The bundle of nerve fibers that control the elephant’s trunk contains 400,000 neurons, more than we were previously led to believe. This suggests the trunk is remarkably sensitive.
Elephant trunks are likely some of the most sensitive body parts in the animal kingdom.
Michael Brecht at the Bernstein Center for Computational Neuroscience, in Berlin, and her crew dissected the heads of the three Asian elephants (Elephas Maximus) and five African bush elephants (Loxodonta africana).
It’s been documented that many of the animals had lived in zoos and d.i.ed of natural causes, or they had been euthanized because of severe health problems.
Researchers wanted to look at a trigeminal ganglion, a small fluid-filled sac connected to nearby nerves in an elephant’s trunk and face. Each elephant has two of them. “We found that it weighs about 50 grams,” Brecht says. “The human retina weighs about 0.3 grams – so this is really huge.”
Researchers counted around 400,000 neurons in the main nerve coming out of the trigeminal ganglion.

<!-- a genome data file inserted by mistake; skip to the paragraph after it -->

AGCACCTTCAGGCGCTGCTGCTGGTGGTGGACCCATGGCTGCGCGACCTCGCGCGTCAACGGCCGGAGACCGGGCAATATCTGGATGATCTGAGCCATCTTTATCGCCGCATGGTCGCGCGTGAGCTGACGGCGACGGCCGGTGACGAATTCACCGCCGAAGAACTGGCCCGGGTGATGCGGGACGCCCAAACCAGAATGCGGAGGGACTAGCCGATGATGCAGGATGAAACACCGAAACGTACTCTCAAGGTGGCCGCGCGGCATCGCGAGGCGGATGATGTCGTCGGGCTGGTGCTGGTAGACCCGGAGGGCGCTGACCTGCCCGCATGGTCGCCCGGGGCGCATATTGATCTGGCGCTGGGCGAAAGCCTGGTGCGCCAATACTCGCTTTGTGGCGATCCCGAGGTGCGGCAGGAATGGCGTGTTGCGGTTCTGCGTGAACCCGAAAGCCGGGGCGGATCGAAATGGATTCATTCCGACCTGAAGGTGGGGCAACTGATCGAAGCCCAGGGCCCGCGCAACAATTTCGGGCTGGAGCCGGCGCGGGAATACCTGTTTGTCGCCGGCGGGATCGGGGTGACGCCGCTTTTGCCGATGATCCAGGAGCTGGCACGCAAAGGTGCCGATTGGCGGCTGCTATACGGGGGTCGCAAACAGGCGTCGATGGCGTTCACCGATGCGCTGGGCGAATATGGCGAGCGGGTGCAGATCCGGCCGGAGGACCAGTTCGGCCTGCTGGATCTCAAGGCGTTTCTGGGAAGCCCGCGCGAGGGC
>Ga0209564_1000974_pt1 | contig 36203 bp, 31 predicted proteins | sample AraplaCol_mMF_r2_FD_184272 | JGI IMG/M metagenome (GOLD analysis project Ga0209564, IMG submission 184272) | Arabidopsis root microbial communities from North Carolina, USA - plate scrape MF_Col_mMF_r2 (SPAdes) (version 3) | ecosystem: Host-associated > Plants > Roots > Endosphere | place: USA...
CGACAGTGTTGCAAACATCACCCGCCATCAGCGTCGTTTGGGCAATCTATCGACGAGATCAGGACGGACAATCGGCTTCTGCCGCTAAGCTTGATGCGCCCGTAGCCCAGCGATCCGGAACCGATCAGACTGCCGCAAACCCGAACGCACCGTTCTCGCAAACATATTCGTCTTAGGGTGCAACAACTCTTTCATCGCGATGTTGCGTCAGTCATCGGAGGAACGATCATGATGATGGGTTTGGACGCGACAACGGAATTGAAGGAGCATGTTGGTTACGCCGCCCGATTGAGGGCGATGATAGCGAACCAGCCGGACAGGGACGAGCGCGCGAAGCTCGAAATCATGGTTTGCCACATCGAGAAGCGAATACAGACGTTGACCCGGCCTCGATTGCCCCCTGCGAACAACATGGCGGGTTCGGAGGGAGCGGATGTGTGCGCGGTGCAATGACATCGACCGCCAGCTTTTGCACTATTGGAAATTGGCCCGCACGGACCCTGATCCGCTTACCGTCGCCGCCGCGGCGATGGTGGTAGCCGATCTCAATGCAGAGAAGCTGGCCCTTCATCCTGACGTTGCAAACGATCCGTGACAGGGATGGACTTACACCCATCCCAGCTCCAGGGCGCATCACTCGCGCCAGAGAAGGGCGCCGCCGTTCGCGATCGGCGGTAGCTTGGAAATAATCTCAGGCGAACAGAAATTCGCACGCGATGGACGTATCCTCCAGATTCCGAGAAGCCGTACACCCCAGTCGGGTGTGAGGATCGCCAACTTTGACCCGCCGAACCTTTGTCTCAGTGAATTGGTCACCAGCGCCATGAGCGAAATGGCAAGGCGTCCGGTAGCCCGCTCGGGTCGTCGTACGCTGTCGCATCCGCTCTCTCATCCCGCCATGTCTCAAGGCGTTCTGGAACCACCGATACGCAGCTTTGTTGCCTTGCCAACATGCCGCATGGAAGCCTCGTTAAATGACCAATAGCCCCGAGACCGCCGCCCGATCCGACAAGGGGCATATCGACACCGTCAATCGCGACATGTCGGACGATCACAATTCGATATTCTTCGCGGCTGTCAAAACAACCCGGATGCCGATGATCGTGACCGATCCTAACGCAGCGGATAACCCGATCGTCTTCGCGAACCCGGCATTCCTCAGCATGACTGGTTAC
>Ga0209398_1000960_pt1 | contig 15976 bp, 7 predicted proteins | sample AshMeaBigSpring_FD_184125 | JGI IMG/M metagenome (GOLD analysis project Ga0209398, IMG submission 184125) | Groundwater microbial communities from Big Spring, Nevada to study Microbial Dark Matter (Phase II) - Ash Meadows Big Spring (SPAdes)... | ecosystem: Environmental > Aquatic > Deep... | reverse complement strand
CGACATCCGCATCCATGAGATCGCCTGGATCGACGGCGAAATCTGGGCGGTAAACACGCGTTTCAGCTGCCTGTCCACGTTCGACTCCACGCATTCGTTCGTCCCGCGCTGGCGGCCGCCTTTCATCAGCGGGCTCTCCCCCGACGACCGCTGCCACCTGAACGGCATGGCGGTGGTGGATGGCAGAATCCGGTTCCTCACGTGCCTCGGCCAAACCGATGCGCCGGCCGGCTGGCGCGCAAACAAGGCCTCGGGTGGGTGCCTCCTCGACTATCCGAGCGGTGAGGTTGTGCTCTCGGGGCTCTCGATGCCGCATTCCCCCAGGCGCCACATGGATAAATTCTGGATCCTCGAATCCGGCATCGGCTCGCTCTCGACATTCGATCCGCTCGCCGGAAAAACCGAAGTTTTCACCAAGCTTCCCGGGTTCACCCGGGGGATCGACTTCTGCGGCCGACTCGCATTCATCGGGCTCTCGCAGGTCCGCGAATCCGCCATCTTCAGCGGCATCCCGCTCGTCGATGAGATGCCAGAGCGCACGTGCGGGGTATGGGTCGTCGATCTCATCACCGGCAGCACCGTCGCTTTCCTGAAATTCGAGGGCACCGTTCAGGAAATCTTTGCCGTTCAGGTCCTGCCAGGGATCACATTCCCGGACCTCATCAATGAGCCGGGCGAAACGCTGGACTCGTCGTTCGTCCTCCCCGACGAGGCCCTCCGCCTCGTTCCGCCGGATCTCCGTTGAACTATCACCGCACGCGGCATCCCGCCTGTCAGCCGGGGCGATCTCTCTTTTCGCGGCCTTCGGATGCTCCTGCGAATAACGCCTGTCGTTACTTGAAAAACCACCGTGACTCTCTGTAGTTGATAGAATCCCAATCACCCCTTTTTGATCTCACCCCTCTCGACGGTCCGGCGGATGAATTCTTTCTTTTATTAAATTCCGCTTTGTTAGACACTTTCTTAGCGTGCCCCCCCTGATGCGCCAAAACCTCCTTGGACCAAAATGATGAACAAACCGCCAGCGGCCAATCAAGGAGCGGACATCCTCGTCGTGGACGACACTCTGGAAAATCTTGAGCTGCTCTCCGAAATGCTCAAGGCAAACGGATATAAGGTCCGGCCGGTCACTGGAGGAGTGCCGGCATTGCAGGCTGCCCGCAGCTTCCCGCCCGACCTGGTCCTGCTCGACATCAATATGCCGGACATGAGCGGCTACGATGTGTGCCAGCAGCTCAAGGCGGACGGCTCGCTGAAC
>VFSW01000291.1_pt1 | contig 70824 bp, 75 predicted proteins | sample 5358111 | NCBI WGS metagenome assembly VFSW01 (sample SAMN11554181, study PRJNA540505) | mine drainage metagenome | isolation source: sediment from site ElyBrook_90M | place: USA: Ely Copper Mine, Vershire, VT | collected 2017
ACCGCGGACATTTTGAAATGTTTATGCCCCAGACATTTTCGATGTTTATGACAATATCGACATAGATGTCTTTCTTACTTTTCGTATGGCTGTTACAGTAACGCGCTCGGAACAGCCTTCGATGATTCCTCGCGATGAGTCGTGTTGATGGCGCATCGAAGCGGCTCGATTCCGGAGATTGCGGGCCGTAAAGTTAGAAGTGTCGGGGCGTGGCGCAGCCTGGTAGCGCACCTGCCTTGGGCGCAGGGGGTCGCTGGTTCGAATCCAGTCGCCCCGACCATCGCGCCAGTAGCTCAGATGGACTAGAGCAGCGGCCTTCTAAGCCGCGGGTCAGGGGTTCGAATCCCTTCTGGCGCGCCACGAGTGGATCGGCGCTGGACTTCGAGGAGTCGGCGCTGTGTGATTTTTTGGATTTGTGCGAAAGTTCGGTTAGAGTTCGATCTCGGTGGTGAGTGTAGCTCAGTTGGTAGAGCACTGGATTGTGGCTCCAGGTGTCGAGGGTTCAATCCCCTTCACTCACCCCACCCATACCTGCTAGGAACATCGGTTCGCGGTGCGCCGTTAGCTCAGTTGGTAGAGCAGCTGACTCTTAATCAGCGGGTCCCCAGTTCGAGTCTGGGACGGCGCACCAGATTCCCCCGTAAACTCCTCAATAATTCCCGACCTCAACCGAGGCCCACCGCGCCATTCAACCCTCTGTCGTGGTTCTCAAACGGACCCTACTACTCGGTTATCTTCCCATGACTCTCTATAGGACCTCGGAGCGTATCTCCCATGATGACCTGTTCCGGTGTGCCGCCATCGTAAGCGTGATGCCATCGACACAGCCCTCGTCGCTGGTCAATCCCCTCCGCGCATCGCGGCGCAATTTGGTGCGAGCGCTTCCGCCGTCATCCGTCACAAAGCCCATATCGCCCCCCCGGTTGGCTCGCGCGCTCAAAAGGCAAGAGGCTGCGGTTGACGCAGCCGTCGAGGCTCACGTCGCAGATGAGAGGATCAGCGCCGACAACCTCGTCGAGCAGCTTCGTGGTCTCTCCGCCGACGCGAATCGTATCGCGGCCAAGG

The number of neurons in the optic nerve was more numerous than what was anticipated and only slightly fewer than the number found in an elephant’s brain. Visual nerves typically have many more neurons than nerves related to touch because the optical system is usually much more complicated.
Brecht’s team also concluded that the trunk nerve relating to touch is three times thicker than the optic nerve that goes to the elephant’s eyes. This results in how much information can be carried by neurons and their precision.
“Elephants constantly touch things with their trunk,” Brecht says. “They manipulate things with the trunk, they grasp things – a trunk for an elephant is like having a hand.”
He says this study suggests that elephant trunks might be one of the most sensitive body parts in the entire animal kingdom.
“But, of course, we can’t say this for certain based on just one experiment,” says Brecht.
“The tactile nature of the elephant trunk has been largely overlooked compared to other tactile systems – such as primate fingertips and rodent whiskers,” says Robyn Grant at Manchester Metropolitan University, UK. “It makes sense that the trunk is truly tactile.”
“While we often think about the trunk being moveable and for manipulation, all movement and manipulation are guided by sensation,” says Grant.
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